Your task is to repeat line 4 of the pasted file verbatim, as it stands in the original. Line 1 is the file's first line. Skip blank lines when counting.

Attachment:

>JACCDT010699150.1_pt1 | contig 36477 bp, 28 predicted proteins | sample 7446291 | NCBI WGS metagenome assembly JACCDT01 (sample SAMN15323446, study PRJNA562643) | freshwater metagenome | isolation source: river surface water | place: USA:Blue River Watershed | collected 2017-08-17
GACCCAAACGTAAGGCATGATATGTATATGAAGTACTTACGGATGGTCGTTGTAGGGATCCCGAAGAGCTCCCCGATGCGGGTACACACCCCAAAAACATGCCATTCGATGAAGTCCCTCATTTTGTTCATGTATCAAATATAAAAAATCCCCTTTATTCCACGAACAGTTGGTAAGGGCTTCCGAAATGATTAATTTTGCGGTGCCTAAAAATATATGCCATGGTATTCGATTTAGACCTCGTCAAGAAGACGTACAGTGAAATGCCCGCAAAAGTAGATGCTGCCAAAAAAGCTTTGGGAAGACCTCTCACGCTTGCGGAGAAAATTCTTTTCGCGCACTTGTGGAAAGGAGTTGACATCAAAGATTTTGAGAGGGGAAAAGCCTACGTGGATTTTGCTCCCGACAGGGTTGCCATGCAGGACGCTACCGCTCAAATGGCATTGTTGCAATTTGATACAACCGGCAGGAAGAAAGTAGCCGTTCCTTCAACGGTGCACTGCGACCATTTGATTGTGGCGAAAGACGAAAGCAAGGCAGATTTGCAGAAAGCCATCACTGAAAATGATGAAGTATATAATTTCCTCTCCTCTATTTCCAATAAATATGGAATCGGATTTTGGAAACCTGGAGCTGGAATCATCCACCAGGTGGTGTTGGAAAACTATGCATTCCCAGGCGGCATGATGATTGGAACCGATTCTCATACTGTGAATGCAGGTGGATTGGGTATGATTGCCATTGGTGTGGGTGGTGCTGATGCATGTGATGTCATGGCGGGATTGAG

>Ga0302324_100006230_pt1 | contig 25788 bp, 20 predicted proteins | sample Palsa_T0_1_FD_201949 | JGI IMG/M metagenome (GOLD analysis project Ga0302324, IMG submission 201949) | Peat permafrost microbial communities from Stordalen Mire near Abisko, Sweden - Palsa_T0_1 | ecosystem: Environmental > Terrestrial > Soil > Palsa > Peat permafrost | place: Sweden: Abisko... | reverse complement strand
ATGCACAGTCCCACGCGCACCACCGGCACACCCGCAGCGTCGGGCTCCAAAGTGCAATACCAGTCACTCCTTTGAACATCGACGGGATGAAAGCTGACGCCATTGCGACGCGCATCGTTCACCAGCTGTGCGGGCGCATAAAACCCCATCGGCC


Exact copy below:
ATGCACAGTCCCACGCGCACCACCGGCACACCCGCAGCGTCGGGCTCCAAAGTGCAATACCAGTCACTCCTTTGAACATCGACGGGATGAAAGCTGACGCCATTGCGACGCGCATCGTTCACCAGCTGTGCGGGCGCATAAAACCCCATCGGCC